Primary Health Care
Access to primary health care is often an issue for people with mental illness. Many people seek primary care from a family doctor in private practice. Other forms of primary care are also available. Due to a shortage of family physicians and a desire to expand alternatives to private family practices, in 2005 the provincial government announced the creation of 150 family health teams (FHTs) and 39 new community health centre (CHC) sites to address the need for primary health care across the province.
There is a growing trend for community mental health agencies and other agencies to work in partnership with family health teams and community health centres. FHTs and CHCs provide primary care using a model of multidisciplinary care that includes physicians and other providers such as nurse practitioners, nurses, social workers and dietitians. In addition, CHCs provide a variety of health promotion and illness prevention services that focus on addressing and raising awareness of the broader social determinants of health, such as employment, education, environment, isolation, social exclusion and poverty.
CHCs are designed to meet the specific needs of a defined community, often with a focus on groups of people who face particular barriers to health. FHTs are designed to give doctors support from other professionals in providing primary care to the general population.
CHCs are non-profit, community-governed organizations. Most FHTs are physician-led, although some are community-led.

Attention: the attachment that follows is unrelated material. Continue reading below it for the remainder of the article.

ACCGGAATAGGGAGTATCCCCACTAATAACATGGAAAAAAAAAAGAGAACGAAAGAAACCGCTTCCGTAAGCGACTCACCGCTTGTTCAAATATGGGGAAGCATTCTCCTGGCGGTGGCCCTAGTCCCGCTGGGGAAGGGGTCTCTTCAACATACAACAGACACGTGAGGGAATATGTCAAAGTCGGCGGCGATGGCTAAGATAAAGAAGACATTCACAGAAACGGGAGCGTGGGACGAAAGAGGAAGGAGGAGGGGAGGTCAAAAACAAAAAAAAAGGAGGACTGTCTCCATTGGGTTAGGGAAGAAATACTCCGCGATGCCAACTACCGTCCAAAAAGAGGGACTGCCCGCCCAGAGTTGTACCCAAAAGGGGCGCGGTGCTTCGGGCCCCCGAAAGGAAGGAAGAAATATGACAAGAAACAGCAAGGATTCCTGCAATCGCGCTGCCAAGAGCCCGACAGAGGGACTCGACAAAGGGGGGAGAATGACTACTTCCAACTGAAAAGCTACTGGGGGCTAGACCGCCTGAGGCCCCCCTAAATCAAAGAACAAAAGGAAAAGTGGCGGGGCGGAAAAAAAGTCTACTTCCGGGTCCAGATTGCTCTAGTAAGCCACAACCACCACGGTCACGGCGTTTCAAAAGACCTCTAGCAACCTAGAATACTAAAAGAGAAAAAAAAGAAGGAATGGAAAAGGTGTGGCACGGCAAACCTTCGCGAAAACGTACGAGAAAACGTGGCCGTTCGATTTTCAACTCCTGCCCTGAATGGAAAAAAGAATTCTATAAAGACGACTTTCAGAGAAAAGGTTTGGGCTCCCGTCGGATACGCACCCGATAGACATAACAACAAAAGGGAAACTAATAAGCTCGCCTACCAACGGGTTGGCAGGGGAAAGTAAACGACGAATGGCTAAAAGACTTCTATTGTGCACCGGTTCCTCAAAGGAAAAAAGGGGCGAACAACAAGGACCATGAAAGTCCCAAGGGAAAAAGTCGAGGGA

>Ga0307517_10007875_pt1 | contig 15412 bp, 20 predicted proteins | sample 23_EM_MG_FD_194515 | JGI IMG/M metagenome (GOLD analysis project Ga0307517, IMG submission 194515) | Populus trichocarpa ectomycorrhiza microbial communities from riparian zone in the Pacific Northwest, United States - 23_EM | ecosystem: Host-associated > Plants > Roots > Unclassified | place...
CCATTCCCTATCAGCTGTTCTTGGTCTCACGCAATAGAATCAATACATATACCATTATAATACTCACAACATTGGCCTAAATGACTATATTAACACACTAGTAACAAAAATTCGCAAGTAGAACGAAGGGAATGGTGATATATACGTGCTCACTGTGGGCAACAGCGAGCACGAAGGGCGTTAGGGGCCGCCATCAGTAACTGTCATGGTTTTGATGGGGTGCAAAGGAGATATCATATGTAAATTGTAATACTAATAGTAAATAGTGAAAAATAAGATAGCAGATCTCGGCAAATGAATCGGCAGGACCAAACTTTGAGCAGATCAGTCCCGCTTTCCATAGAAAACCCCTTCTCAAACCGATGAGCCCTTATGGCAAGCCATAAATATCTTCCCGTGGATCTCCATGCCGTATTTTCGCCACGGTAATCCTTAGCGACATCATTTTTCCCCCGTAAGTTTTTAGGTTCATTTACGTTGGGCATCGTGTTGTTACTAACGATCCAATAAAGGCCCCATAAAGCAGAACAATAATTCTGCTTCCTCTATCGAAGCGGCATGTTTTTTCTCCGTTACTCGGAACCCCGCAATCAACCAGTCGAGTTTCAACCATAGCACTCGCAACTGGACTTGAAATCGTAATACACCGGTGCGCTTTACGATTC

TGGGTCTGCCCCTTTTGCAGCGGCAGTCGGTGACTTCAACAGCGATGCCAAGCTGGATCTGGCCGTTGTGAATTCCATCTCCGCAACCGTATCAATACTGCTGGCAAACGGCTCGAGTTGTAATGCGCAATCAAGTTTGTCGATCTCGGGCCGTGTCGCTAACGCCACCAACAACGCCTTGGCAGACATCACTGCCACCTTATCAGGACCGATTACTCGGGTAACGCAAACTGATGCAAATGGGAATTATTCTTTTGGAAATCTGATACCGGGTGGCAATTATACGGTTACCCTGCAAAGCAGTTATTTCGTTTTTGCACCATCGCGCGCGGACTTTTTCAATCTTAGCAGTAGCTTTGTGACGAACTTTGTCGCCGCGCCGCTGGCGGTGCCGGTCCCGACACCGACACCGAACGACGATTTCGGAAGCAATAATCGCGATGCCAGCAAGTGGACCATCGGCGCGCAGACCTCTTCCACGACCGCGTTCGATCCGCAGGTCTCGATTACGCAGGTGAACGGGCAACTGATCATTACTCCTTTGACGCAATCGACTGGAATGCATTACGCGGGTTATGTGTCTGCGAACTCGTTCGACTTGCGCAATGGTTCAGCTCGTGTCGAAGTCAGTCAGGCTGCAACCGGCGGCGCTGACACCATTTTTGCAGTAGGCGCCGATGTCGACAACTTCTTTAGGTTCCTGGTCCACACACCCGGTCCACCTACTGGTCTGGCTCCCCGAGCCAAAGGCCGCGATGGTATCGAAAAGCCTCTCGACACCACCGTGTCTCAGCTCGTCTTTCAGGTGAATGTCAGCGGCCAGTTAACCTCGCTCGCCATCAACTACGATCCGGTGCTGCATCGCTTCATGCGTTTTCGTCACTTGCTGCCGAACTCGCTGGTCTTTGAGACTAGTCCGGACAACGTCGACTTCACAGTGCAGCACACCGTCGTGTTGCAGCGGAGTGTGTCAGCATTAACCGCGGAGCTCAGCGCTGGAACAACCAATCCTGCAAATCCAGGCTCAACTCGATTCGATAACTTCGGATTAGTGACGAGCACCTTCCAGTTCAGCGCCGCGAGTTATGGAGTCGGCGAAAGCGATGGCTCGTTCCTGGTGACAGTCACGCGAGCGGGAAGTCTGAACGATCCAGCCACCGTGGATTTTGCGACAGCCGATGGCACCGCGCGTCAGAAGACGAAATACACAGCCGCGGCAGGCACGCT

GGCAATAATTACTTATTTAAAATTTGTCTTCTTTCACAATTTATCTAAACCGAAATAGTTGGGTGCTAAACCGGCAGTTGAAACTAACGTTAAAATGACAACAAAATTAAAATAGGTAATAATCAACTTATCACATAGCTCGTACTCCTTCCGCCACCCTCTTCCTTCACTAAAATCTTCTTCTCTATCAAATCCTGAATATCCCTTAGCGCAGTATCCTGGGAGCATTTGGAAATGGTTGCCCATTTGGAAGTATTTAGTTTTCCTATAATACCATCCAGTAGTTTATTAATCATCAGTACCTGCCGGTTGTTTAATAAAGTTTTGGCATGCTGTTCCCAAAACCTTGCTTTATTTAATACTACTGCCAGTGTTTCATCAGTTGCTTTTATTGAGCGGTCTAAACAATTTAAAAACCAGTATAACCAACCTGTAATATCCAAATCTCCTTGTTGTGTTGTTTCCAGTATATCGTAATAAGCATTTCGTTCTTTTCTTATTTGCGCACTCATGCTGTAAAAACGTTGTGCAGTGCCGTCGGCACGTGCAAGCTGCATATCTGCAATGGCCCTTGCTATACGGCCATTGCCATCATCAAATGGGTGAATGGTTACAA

Learn more from the Ministry of Health and Long-Term Care:
- Family health teams
- Community health centres
Team Work, Network (Fall 2005)
- Association of Ontario Health Centres
- The association advocates for CHCs, Aboriginal Health Access Centres and other non-profit, community-governed primary care organizations.
CMHA Nation-Wide Conference – October 22nd-24th, 2014
REGISTRATION IS OPEN – CLICK HERE TO REGISTER
Opening Ceremony and Keynote
Wednesday, October 22, 5:30 pm
Wednesday, October 22, 9:00 am—3:30 pm
Keynotes and Concurrent Sessions
Thursday and Friday, October 23 and 24
November 12-14, 2014
Venue: Hilton Palacio Del Rio
San Antonio, TX
Organizer: The National Association for the Dually Diagnosed (NADD)
October 15-17, 2014
Venue: The Hyatt Regency
Organizer: UBC Interprofessional Continuing Education
August 19, 2014
Venue: The Boys and Girls Club of Kawartha Lakes
Organizer: CAST Canada
Mental health is a key priority for Legal Aid Ontario, including the development of a mental health strategy that will strengthen the capacity of lawyers, front-line workers and management to improve services for people living with mental health issues.
CMHA Ottawa’s efforts to inform government decision-makers about a key financial issue for people with serious mental illness (SMI) has led to results published by Canadian senators.
A Hamilton-Wentworth (HW) Corrections – Acquired Brain Injury (ABI) Working Group that was created last October out of the Hamilton Local Human Services and Justice Coordinating Committee have been busy analysing and following up on results from a recent pilot project.
The Canadian Mental Health Association Grey Bruce Branch has a big reason to celebrate this year. The organization is marking 50 years of serving individuals and their families in Grey and Bruce counties area.